DENVER (Legal Newsline) - The Colorado Supreme Court on Monday ruled that a commercial truck driver can collect nearly $10 million from Wal-Mart for her injuries following a fall in a Greeley store's receiving area.
The Court, in its 19-page decision, refused to reverse the jury's award and grant the grocery and retail giant a new trial.
Plaintiff Holly Averyt slipped in grease, which accumulated in the store's receiving area, while making a delivery to the Wal-Mart store in December 2007.
As a result of the fall, Averyt ruptured a disc in her spine and injured her shoulder and neck.
Because of her injuries, she can no longer work as a truck driver and is unable to perform many daily activities, including cooking, cleaning, carrying groceries and basic hygiene. She also has difficulty walking and going to the bathroom.
Averyt, in her lawsuit against Wal-Mart, alleges claims of negligence and premises liability.
A jury found in Averyt's favor and awarded her $15 million in damages, including $4.5 million in economic damages, $5.5 million in non-economic damages and $5 million for her physical impairment.
However, the trial court ultimately reduced the non-economic damages award to the statutory cap of $366,250.
Following the verdict, Wal-Mart moved for a new trial based on surprise, non-disclosure and unfair prejudice.
The trial court granted Wal-Mart's motion, holding that Averyt's attorney should have disclosed a document from the city of Greeley, regarding the grease spill, before using it to question the company's representative on the second day of trial.
The trial court also ruled that the jury award was not supported by the facts because the jury had been unfairly prejudiced by the late disclosure of the city's report.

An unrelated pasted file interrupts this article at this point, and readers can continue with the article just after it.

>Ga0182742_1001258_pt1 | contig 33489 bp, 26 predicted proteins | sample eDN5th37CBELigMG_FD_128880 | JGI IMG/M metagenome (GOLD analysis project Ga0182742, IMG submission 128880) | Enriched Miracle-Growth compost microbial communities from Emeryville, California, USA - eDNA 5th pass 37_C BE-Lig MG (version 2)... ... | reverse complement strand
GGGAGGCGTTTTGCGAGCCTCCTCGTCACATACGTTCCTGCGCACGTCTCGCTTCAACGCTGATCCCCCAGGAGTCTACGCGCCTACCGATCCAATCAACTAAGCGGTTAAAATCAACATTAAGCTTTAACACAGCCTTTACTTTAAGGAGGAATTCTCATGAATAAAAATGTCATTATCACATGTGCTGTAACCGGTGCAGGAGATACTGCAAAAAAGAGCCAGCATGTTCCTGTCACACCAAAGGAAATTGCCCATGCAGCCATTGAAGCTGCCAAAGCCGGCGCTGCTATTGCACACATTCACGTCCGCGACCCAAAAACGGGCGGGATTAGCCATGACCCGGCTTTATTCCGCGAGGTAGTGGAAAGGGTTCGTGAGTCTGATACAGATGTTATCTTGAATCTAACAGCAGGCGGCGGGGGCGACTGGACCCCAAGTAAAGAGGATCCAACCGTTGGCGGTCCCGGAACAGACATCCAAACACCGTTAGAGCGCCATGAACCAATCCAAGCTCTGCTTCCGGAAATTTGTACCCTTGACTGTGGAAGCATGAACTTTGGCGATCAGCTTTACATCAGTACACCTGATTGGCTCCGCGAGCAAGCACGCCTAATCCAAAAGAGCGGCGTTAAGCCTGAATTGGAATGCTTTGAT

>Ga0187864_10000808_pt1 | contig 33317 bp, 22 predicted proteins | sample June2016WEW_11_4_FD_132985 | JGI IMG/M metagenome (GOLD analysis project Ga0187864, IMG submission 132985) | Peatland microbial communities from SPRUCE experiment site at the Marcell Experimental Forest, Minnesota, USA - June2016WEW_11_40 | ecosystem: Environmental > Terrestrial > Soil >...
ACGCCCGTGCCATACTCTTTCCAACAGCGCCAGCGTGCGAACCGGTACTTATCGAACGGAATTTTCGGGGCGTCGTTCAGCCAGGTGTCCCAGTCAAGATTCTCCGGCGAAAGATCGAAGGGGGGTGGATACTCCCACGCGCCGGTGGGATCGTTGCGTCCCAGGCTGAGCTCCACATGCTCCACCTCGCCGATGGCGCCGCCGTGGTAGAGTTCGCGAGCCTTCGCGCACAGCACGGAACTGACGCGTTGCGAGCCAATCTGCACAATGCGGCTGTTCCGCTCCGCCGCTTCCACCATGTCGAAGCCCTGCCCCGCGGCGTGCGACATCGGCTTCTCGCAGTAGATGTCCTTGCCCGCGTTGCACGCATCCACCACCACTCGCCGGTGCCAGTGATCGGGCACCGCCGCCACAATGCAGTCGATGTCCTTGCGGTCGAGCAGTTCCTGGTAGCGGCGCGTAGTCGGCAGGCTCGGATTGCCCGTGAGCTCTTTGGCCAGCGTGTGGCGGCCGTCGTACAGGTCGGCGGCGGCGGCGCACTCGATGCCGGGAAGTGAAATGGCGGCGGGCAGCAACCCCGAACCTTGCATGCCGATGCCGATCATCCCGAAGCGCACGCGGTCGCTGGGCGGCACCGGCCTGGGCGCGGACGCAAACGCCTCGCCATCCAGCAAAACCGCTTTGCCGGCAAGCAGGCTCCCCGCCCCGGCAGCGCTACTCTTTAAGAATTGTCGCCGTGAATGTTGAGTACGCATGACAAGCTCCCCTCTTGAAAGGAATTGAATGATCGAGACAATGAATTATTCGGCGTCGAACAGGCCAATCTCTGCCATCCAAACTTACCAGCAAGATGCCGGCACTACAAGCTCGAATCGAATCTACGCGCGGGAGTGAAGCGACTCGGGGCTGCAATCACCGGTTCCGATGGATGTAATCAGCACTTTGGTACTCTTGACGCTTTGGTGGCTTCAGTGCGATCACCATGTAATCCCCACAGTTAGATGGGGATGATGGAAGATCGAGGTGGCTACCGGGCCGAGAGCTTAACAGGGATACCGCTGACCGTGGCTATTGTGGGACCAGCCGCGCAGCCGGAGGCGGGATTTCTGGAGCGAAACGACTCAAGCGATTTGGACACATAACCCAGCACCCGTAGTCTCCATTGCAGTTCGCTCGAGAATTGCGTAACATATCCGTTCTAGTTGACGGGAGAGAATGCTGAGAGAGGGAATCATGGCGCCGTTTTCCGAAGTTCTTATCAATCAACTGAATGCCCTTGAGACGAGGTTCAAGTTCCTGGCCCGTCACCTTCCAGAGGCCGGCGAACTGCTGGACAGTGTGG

The state's high court said the trial court abused its discretion in holding that the plaintiff's attorney violated discovery rules when he failed to disclose the Greeley document.
A party need not automatically disclose public documents that are equally available to all parties, Justice Nancy E. Rice wrote for the Court.
"Averyt and Wal-Mart were on equal footing with regard to the ability to obtain the report," Rice wrote.
The Court also determined that the jury's verdict was supported by the evidence and was not the result of unfair prejudice.
"Because we hold that Averyt had no duty to disclose the report, her alleged late disclosure could not have prejudiced the jury. To the contrary, any prejudice that the jury could have harbored was a result of Wal-Mart's strategy of initially refusing to admit the existence of, or provide any evidence of, the grease spill and then eventually admitting to the spill by introducing the report," Rice wrote.
"Therefore, any such error was invited by Wal-Mart's trial strategy and is not a valid justification for altering a jury's decision."
From Legal Newsline: Reach Jessica Karmasek by email at firstname.lastname@example.org.